Posted in Restaurant Hopping, The Flavors of Asia, The Wonders of Japanese Cuisine

Haru Maki: Spring Rolls with a Japanese Accent

Haru Maki from Kitaro

Spring rolls are the sort of dish that seems to be intrinsic to the cuisines of several Asian nations.  Chinese traders over the span of centuries took them to their ports of call.  The locals liked them so much that numerous variations have been built on the basic theme of meat and veg wrapped in rice paper.

Vietnam has its goi cuon, those refreshing summer rolls stuffed with chopped bean vermicelli.  A similar dish, albeit deep-fried, is served in neighboring Thailand.  Singapore has its popiah and the Philippines has both lumpiang gulay (a deep-fried roll filled with a savory mix of mung bean sprouts, slivered green beans, and tofu) and lumpiang ubod (similar to popiah but filled with slivered hearts-of-palm), as well as the meat-filled lumpiang Shanghai.

The Japanese, however, do not seem to have jumped onto the spring roll bandwagon.  Indeed, whenever we speak of Japanese maki, we automatically think of the nori-wrapped rice roll stuffed with raw fish.  This is why I was surprised to encounter haru maki over at Kitaro quite recently.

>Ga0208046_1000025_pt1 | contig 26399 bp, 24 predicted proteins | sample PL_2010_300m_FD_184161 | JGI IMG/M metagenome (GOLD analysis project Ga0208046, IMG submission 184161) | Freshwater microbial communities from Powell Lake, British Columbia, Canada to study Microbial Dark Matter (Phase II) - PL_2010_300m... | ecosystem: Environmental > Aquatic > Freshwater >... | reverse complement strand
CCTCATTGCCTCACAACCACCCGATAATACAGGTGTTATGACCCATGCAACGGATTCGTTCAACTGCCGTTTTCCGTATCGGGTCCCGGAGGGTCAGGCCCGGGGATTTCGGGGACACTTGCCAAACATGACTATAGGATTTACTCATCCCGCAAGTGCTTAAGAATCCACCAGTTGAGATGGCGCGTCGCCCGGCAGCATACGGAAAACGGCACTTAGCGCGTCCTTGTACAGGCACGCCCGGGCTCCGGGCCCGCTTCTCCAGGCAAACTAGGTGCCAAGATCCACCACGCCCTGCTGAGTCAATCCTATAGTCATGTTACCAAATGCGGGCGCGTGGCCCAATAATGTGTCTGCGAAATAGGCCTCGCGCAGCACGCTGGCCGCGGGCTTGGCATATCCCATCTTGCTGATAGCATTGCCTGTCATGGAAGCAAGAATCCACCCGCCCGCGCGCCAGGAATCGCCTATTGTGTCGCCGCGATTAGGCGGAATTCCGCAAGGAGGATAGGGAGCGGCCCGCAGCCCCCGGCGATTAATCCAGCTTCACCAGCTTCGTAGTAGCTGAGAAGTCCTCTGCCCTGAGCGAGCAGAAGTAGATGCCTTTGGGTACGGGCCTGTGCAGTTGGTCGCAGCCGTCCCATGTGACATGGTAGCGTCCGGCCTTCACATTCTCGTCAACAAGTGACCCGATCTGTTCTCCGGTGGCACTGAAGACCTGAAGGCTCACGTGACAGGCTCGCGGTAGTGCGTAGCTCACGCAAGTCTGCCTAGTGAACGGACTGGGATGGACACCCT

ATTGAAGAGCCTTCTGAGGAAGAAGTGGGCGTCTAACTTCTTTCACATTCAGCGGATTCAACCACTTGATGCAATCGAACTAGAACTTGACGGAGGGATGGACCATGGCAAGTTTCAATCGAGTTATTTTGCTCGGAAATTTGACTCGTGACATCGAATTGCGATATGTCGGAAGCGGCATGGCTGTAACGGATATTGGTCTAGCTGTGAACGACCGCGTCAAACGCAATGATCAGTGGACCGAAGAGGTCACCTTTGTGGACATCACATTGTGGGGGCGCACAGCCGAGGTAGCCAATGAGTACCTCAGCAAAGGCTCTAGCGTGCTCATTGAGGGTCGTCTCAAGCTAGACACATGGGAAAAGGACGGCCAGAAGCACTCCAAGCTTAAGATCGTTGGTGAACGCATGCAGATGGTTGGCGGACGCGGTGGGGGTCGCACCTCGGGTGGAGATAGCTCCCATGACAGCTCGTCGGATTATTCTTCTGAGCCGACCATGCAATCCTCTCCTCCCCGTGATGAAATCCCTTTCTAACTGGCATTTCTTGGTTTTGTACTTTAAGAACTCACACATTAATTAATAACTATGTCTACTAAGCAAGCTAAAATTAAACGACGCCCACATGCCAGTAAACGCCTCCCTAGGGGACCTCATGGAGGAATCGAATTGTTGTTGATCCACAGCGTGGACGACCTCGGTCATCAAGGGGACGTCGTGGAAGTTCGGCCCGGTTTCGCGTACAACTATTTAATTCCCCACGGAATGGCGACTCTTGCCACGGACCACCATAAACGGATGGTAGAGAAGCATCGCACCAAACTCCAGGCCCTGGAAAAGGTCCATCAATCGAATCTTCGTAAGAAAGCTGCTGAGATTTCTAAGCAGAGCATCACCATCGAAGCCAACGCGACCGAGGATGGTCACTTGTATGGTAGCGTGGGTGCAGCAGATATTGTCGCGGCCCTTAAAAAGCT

Haru maki – literally spring [haru] roll in Japanese – can be found on Kitaro’s appetizer menu and is actually worth trying though it does seem incongruous on the sampler of goodies.  These rolls are filled with what appears to be a dry-ish sukiyaki mix: wood-ear mushrooms, bits of shiitake and beef, bean vermicelli, carrots, bits of shrimp, and nori. The appearance of the fried rolls may make you think that these will probably taste like an ersatz version of goi cuon, but when the hint of soy and seaweed hits you, you just know you’re in for an unusual treat.

These are great as an appetizer, particularly when dipped in the chili-spiked soy dip that goes on the side.  It’s also good as a main course; just get a bowl of miso soup and another of rice and you’re all set.  😀



Midge started her career in PR writing at seventeen when she began drafting documentaries for a government-run television station in the Philippines. Since then, she made a career in advertising and public relations which ended in June 2016 These days, she works full time at Philippine Tatler as a features writer under the nom de guerre Marga Manlapig. Aside from what she does for a living and her poetry, she has turned her home kitchen into a personal culinary lab and is currently working on another novel. Follow her on Instagram at @midgekmanlapig.

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